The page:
Art by Brooke Muschott
Rewind to 1, 2, 3, 4 or even 5 years ago when you were sitting in front of a computer screen on a Saturday night, one desk lamp illuminating the corner of your room. You were writing your college apps. You were applying to Pepperdine.
You were writing your typical supplement essays, and Pepperdine asked you what you would bring to the diversity in a college community — what made you so special in the first place to grant you admission? Try and remember what you wrote.
Maybe you came to college in Malibu with the intention of starting a clean slate. Or perhaps you wanted to stay close to home to maintain a sense of identity. Or maybe that identity was waiting to form once you got here. That was probably it.
Fast-forward to the present. You’ve Instagrammed the sunsets, the textbook at the beach, the acai bowl. You’ve taken the pre-formal pictures at the Malibu Pier. You got that Longchamp tote you’ve seen all around campus. You’ve done everything you thought you were supposed to do.
You’ve humblebragged on Facebook about our “Zoey 101” campus or which celebrity was just at the Country Mart. The social media humblebrag has at this point moved away from irony and self-deprecation and become increasingly eye-rolling. Posts or tweets about “accidentally running into *insert B-list celebrity* at Starbs” or the weather or the ocean or the *insert cliche* only feed the annoying stereotypes of a Pepperdine student. It has us wondering: if you didn’t Instagram or Tweet it, did it really happen?
Californians and out-of-staters alike are equally culpable for perpetuating the Pepperdine or Malibu stereotypes. No, students don’t ride their surfboards into class. Nor do most of them do their homework at the beach next to Leo. But these posts and tweets and hashtags (Oh, my!) might have people outside the DPS gates believing otherwise. It’s high time that we associate Pepperdine with loftier endeavors and different representations. The recent Waves of Innovation round of presentations is a prime example of how we can promote this.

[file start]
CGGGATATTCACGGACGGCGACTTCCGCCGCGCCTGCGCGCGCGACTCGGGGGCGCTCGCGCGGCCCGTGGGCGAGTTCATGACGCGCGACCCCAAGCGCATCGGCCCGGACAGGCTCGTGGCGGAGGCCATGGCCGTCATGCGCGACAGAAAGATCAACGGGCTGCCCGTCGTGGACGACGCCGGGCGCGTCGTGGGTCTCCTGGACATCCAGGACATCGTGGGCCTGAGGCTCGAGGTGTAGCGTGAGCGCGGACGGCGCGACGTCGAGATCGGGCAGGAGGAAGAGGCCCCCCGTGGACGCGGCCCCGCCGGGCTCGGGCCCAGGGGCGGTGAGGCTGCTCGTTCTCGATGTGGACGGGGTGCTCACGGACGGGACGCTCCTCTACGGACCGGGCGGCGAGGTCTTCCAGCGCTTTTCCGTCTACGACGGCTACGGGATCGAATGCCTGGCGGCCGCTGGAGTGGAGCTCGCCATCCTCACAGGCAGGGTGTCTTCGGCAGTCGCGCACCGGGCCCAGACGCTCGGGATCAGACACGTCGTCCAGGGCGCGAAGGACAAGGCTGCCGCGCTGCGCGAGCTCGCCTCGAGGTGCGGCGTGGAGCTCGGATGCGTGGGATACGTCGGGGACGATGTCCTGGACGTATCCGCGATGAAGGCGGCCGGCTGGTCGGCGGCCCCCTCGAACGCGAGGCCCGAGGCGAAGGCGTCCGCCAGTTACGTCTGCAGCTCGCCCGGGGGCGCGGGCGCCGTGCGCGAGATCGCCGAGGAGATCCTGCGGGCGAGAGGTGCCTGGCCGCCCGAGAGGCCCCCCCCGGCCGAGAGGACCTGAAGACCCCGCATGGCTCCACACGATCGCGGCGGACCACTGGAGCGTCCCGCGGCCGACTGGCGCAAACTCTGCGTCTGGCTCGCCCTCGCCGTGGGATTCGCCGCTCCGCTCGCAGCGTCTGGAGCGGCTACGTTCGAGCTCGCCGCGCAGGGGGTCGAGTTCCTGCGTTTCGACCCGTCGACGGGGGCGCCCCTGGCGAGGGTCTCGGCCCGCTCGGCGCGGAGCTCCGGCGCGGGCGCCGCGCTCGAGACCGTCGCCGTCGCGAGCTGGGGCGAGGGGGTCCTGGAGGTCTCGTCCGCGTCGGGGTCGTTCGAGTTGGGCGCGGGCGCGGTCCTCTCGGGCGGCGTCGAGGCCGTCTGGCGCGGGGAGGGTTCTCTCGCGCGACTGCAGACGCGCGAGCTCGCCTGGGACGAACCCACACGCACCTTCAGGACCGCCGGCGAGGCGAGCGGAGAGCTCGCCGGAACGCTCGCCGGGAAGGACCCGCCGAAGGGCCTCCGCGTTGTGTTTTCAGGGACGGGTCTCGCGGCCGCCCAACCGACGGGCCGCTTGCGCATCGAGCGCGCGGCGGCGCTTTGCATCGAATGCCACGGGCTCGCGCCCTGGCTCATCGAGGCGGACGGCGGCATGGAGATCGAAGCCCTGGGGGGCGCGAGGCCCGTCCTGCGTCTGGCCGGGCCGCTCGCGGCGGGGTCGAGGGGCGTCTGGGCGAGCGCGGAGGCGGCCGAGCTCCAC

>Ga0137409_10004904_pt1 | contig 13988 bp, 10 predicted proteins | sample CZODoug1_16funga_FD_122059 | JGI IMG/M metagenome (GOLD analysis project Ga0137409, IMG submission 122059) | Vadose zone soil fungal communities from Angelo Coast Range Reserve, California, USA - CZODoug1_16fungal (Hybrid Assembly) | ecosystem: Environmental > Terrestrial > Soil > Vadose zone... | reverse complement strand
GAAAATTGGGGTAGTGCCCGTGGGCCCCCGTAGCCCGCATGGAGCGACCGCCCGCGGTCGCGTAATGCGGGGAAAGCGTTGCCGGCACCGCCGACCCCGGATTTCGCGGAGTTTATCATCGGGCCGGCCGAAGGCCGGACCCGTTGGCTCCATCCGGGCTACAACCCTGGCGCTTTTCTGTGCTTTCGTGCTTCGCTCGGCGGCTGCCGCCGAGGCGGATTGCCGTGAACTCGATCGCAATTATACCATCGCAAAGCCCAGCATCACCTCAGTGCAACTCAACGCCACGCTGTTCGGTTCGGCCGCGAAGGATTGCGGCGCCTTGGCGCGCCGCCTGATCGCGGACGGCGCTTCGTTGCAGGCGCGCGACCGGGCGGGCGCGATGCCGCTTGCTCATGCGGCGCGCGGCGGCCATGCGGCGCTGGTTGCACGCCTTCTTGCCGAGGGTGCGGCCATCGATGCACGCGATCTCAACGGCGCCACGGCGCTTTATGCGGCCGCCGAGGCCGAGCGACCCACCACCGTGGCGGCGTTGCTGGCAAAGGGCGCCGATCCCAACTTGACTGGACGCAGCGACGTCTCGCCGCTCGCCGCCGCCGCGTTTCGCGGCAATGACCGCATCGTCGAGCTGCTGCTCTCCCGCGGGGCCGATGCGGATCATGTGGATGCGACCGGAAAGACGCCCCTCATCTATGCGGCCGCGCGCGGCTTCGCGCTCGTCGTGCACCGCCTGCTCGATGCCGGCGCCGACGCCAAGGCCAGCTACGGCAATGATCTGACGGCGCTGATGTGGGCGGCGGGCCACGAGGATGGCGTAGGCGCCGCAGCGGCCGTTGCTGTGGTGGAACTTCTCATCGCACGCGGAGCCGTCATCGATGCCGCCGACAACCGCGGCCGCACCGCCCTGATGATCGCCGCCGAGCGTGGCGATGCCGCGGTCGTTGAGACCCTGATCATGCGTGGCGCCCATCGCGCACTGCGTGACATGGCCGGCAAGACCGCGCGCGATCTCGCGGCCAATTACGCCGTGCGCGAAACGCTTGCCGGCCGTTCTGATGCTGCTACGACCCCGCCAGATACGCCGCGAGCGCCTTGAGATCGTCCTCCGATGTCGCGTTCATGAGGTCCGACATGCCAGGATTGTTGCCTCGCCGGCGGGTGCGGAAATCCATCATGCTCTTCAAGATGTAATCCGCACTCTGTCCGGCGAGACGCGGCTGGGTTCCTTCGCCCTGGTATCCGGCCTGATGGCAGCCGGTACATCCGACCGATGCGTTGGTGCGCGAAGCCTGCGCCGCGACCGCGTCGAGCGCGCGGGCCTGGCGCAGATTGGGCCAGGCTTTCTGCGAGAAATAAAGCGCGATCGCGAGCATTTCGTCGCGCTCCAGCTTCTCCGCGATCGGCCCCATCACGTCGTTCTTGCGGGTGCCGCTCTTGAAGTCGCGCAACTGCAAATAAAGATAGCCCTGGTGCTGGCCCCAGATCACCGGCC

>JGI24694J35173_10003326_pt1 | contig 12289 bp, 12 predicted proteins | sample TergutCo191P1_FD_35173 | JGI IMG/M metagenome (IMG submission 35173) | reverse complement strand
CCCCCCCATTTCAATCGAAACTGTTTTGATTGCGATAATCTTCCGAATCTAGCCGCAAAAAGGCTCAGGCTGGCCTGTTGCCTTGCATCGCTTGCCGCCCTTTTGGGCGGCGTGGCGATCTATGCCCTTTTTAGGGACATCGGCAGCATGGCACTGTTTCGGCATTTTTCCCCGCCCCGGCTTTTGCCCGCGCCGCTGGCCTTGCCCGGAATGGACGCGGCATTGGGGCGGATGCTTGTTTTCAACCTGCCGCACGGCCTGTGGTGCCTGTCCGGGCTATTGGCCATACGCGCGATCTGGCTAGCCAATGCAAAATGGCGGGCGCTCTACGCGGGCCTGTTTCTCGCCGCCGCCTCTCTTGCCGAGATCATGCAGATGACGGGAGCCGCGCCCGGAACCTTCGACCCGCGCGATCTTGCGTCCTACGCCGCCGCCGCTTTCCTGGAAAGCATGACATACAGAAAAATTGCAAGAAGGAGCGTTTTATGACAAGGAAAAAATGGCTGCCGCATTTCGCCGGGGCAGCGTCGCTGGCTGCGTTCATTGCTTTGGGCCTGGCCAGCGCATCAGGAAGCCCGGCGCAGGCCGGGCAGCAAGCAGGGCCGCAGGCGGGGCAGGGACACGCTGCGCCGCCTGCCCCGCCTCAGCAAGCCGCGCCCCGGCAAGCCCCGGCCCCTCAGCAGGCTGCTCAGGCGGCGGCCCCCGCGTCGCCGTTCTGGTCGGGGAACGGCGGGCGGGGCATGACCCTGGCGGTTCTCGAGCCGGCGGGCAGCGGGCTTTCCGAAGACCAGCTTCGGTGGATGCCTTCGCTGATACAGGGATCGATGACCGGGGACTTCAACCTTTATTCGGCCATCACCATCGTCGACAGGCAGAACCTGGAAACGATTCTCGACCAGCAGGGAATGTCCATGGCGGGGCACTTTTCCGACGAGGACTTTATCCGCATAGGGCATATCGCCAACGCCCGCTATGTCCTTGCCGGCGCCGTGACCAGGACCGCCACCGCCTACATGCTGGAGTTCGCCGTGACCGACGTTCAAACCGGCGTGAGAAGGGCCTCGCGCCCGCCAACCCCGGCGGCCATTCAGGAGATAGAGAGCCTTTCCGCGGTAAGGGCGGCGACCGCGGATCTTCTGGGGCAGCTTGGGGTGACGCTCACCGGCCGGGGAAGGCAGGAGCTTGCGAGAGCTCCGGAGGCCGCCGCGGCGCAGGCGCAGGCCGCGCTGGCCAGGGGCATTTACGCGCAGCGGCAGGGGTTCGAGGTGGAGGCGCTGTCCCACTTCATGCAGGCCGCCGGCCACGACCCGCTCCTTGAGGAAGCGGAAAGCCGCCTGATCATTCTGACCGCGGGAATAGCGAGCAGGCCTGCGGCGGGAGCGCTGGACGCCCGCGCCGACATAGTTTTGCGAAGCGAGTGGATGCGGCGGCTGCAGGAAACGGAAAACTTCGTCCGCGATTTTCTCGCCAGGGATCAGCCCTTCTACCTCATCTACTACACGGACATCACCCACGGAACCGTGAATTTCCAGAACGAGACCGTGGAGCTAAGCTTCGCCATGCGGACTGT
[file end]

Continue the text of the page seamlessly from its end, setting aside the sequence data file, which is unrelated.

If you subscribe to the idea that social media is just a synonym for advertising, or self-advertising, then you can continue treating your followers like fans, not friends. But if you idealize social media and use it for emotional, artistic, intellectual reasons, then lose the humblebrag and break the cycle of banality. Create something new and share it.
The Graphic is often guilty of printing such cliches when we show Instagrams-of-the-week and tweets “overheard.” It makes sense to promote Pepperdine students in a newspaper made for and by Pepperdine students. But any writer will extol the virtues of banishing cliche phrases and idioms. The Graphic newsroom has a “word jail” fixed to the whiteboard, locking up horrible offenders like “#soblessed” and “Malibubble.” What once were pithy hashtags have become overused and lost their meaning. We recognize the cliches and every week try to explain the elusive Pepperdine culture in new words, images and media.
A new semester brings a new opportunity for monotony, and monotony breeds cliche. At the risk of sounding like a Jack Kerouac diatribe against conformity, we encourage an occasional indulgence in the beautiful cliches of Pepperdine (like that sunset pic). If you’re not quite ready for a sudden switch in social media persona, and you must humblebrag, please do so in moderation.
But like the application essay prompt challenged you to explore, we also challenge you to coin new hashtags and to champion and display your individuality. For the most of us, Malibu won’t and shouldn’t define our new identities.
Pepperdine, Malibu, Los Angeles and California are your canvases for social media, not the other way around.
If the quarter-life crisis has taught us anything it’s that maybe college isn’t where your identity has to take shape. Maybe it’s still part of the journey. Or maybe it’s not — everyone’s different. Let’s try to keep it that way.
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